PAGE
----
"World Machine: at the beginning of time" was a quote by the 13th century philosophical theologian John Buridan. Buridan was undoubtedly linking the creation of the heavens and earth to human agency by suggesting this outrageous notion. It was at his point I began to think about printmaking's between nature, the medium a metaphor for bending time and space.
Living between the virtual and the physical realities of experience, our sense of place is increasingly destabilized by the placeless virtual geography of technology and the social, political, and environmental conditions that have become of a cultural evolution from modes of production to those of consumption. Mark Bovey’s work attempts to explore this complexity, by using universal and personal references in print and installation works that integrate the polarities.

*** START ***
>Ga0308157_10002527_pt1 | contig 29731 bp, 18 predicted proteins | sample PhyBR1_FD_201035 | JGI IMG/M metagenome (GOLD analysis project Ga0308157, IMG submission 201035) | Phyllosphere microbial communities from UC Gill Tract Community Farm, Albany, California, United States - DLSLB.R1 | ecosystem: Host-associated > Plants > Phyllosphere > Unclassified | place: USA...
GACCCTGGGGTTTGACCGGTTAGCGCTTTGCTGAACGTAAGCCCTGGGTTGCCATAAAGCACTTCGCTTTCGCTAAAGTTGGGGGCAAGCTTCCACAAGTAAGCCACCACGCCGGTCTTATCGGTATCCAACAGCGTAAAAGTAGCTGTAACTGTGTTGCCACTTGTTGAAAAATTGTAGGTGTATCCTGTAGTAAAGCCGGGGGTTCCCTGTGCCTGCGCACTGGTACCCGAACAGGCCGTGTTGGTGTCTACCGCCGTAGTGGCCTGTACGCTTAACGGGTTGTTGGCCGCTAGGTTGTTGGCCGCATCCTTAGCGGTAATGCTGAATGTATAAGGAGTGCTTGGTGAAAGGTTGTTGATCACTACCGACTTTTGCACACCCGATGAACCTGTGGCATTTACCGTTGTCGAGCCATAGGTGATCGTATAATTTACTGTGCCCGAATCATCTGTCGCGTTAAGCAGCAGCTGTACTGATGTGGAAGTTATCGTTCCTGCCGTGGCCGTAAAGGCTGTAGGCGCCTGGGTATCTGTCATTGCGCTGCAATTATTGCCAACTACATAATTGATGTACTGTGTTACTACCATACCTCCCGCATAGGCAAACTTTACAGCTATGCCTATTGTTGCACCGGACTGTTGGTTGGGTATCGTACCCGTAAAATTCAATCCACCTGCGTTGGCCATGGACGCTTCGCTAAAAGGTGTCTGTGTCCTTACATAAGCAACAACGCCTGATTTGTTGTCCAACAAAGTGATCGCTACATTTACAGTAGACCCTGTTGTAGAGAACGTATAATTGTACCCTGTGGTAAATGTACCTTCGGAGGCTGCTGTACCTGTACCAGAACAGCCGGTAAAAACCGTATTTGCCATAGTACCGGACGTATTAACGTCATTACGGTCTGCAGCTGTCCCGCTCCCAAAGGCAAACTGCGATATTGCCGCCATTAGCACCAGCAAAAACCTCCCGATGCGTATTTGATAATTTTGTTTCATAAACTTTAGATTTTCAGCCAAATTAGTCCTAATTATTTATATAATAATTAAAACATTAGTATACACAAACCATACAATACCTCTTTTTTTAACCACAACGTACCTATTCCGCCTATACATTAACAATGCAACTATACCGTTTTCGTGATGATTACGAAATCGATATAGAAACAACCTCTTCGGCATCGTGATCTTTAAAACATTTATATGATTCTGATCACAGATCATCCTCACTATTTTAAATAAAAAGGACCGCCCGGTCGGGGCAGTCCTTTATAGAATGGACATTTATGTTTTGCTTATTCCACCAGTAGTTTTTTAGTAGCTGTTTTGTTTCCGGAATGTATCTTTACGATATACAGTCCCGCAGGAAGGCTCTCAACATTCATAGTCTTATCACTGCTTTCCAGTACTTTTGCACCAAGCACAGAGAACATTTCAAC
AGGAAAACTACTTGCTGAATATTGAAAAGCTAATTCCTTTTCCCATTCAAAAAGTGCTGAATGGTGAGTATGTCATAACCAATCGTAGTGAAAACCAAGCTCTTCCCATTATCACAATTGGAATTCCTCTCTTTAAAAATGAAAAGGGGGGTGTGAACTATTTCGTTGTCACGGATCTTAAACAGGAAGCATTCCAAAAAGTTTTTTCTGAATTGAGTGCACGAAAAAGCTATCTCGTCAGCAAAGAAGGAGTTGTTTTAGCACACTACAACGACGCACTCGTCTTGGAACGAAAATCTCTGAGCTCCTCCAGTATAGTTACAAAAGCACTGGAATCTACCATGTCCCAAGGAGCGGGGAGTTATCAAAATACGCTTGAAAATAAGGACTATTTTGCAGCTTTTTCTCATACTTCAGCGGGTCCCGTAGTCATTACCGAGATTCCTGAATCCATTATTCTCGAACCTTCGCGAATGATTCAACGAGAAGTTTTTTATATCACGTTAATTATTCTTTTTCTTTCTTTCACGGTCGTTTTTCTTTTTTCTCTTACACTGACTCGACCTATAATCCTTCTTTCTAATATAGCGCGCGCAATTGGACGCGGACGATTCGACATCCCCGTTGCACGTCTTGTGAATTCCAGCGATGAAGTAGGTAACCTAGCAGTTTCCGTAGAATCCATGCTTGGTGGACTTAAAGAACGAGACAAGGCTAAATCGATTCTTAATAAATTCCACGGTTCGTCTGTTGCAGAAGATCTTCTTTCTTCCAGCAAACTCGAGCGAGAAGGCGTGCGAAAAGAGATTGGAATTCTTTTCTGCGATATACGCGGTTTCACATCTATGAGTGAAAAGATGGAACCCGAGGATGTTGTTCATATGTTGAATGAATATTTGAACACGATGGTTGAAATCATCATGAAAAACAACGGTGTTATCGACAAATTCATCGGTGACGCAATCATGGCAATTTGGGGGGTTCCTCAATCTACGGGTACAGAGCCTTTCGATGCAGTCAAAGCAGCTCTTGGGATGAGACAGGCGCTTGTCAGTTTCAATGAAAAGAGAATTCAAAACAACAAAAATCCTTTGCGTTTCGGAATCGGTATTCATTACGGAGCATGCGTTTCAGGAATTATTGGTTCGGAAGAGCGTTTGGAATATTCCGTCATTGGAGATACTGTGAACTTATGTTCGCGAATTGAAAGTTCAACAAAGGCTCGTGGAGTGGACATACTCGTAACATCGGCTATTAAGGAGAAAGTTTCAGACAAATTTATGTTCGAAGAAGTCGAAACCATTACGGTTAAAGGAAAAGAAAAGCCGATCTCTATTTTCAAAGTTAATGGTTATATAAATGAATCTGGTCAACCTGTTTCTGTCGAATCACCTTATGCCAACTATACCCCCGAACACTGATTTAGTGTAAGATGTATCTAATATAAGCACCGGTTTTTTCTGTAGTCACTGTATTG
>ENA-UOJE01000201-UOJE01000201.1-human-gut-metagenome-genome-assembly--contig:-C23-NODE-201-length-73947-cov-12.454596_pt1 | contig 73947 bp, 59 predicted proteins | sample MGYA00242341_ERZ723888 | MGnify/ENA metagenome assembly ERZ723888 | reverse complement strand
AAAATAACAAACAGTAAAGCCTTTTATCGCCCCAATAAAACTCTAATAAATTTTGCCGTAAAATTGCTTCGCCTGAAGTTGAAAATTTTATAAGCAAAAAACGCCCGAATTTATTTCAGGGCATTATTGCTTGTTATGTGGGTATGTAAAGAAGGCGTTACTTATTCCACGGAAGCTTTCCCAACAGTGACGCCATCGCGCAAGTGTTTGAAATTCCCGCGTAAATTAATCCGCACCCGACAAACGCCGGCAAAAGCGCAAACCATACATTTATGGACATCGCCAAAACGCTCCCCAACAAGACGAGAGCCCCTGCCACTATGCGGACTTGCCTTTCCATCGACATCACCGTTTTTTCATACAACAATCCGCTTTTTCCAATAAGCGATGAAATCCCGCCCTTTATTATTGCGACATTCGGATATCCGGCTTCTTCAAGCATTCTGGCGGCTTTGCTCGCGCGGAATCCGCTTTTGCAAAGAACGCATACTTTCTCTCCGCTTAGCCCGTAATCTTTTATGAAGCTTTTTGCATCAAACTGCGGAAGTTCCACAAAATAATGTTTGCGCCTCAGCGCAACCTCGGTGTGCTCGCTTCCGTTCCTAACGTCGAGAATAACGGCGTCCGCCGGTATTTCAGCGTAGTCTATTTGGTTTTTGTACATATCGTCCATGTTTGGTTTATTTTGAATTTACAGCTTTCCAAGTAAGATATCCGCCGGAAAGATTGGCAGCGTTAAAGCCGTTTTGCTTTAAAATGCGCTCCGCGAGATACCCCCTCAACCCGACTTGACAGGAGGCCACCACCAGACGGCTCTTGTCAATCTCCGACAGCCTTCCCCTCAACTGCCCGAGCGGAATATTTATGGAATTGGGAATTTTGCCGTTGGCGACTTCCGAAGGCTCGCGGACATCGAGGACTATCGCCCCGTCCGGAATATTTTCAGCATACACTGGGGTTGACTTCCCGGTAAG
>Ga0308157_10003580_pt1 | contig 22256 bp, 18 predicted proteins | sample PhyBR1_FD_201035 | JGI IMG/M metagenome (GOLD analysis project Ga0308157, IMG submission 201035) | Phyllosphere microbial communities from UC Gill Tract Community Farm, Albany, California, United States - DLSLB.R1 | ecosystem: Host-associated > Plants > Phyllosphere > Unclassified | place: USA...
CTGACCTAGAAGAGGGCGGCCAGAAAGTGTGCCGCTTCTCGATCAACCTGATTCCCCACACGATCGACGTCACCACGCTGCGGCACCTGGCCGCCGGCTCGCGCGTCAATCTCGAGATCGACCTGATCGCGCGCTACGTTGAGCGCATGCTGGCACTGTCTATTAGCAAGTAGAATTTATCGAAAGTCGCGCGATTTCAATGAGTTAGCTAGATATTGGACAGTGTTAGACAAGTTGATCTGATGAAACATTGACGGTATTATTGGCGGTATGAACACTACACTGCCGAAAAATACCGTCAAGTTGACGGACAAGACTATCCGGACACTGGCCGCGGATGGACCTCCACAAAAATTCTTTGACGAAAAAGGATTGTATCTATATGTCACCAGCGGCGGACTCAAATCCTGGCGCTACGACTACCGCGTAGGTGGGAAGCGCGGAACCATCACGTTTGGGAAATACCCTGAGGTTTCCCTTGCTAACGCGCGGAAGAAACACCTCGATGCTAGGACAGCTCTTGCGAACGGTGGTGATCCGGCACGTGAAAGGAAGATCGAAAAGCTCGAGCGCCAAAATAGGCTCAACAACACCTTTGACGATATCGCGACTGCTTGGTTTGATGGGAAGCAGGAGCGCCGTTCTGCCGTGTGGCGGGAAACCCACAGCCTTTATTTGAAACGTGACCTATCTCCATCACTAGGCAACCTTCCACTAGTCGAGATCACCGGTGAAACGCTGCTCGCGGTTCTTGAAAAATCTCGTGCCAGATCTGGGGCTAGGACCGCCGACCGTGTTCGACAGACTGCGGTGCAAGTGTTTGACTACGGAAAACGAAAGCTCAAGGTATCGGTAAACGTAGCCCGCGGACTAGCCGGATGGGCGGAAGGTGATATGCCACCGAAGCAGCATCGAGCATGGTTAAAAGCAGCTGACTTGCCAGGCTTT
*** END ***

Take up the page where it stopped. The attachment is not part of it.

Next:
Interested in the real and “the appearance,” he uses trompe-l’oiel strategies from virtual lithographic stone digital works, printing from hyper-real digital stones with traditional hand printed means. World Machine is composed of virtual stones, incorporating digital projection elements to extend the illusion of real spaces, giving the viewer a simultaneous sense of understanding and disorientation.
Derek Besant, on the the exhibition World Machine at AP Gallery, Calgary Alberta